How to Train Your Dog to to Sleep in a Designated Spot

Medium
2-4 Weeks
General

Introduction

Training your dog where to sleep rather than leaving him where he is when he falls asleep will make your nights more manageable and your dog more secure. A puppy especially will thrive with routines and boundaries. Setting your expectations early on, whether you have a new puppy in your family or have adopted an older dog, will be an early opportunity to bond. 

Training your dog to sleep in a specific place each night will not only give him the boundaries he needs to thrive as your family dog but will also give him the routine he needs to know where to go each night at bedtime, will give him a sense of security. He needs to know that he is safe while he sleeps. If your dog is not well trained to know where his special sleeping spot is, he could keep you awake all night pacing while finding a place that is most comfortable.

Defining Tasks

The most challenging thing in finding a special place for your dog to sleep each night may be choosing the right location. If you do not plan on having your dog sleep in your bedroom with you, even if not in your bed, you need to pick a space where he will feel safe and comfortable while away from you. Sleep training for dogs is mostly about time and repetition. He is going to want comfort and security all night long. Creating repetitive routines regarding this space that is just for him to sleep is imperative for teaching him where he needs to be once it is time to go to bed. The second most important thing in training your dog to know where he is to sleep each night is providing him with a bed that is comfortable and one that he will want to stay in it all night. This means potentially changing beds as he grows and also knowing how your dog sleeps. You may start off for the first few nights with your dog on a folded blanket on the floor. If your dog sleeps curled up in a little ball, he may want a small bed with raised sides to provide security and comfort. If your dog sleeps stretched out, he won't be comfortable in a bed with high sides but may prefer a larger bed that can accommodate his longer body.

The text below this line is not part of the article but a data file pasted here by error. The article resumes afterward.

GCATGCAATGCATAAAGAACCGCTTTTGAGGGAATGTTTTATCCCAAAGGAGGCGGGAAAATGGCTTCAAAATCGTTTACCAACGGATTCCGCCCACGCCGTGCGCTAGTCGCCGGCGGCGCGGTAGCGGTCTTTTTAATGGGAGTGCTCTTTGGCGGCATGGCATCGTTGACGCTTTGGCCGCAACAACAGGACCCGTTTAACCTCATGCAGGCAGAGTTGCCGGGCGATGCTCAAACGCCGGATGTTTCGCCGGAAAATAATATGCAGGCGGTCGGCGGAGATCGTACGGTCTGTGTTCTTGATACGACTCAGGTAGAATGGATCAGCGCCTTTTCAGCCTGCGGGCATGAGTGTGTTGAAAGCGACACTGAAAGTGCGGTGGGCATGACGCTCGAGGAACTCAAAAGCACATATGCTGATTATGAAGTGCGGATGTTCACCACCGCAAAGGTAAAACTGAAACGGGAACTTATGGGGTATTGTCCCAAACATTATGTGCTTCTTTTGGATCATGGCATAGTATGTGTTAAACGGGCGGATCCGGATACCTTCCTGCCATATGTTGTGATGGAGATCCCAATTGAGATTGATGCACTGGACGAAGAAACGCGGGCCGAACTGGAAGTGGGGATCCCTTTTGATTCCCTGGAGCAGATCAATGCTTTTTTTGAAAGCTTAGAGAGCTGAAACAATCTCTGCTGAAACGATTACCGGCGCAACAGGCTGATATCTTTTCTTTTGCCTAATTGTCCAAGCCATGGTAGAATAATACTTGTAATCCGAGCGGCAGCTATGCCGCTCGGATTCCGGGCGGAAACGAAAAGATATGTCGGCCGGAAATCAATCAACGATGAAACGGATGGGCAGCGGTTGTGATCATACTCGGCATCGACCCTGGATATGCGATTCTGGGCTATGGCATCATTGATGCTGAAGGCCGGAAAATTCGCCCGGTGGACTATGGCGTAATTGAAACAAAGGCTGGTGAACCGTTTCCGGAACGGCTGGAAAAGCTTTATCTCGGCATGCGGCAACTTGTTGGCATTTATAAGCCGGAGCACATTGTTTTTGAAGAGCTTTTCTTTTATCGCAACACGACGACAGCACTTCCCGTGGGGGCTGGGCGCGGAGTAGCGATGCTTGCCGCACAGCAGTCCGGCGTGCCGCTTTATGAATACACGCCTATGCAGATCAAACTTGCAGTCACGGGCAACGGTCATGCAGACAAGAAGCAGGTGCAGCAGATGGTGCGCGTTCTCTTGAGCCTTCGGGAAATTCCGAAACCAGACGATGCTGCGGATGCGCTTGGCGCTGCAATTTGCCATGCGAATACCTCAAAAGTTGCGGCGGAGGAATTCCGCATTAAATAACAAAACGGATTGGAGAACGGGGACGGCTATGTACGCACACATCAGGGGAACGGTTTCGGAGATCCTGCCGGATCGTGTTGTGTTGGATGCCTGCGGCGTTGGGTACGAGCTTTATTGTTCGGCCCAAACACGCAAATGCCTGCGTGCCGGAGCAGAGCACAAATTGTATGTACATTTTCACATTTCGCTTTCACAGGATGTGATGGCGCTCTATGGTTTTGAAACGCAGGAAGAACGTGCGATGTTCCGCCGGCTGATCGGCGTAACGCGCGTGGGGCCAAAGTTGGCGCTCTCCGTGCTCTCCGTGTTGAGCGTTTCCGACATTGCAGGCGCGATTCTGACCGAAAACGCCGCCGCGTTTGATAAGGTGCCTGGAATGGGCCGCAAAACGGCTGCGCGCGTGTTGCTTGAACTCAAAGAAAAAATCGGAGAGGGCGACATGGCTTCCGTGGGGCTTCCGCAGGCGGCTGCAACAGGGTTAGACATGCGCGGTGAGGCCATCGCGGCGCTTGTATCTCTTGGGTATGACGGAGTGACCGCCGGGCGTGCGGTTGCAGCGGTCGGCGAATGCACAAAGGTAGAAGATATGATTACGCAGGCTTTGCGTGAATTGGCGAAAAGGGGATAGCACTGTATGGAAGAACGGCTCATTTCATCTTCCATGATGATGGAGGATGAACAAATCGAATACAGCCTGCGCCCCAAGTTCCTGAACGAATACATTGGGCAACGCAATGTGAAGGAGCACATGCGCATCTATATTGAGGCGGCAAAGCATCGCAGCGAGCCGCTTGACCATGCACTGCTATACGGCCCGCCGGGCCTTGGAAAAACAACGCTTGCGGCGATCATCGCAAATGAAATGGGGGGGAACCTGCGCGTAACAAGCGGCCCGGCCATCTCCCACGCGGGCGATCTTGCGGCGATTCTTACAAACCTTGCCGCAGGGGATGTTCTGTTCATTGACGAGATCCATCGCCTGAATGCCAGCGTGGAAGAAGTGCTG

Getting Started

Though you may not want the ideal bed to start if you don't know how your dog sleeps, you are going to want to start with something special, even if it is just a blanket or a throw rug, to mark the spot where you plan on having your dog sleep. You will also want some special treats to reward your dog for a job well done as he learns where his sleeping area is located. Approach bedtime with a calm nature and wake up time excited to see your dog. And over time, even if it is just a few days or weeks, get to know how your dog sleeps and in what positions, so you can provide him the proper size bed with the right support. An older dog may serve well on a memory foam mattress whereas a small dog may like a round mattress with high sides to provide security and comfort.

The Daytime Sleep Method

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Step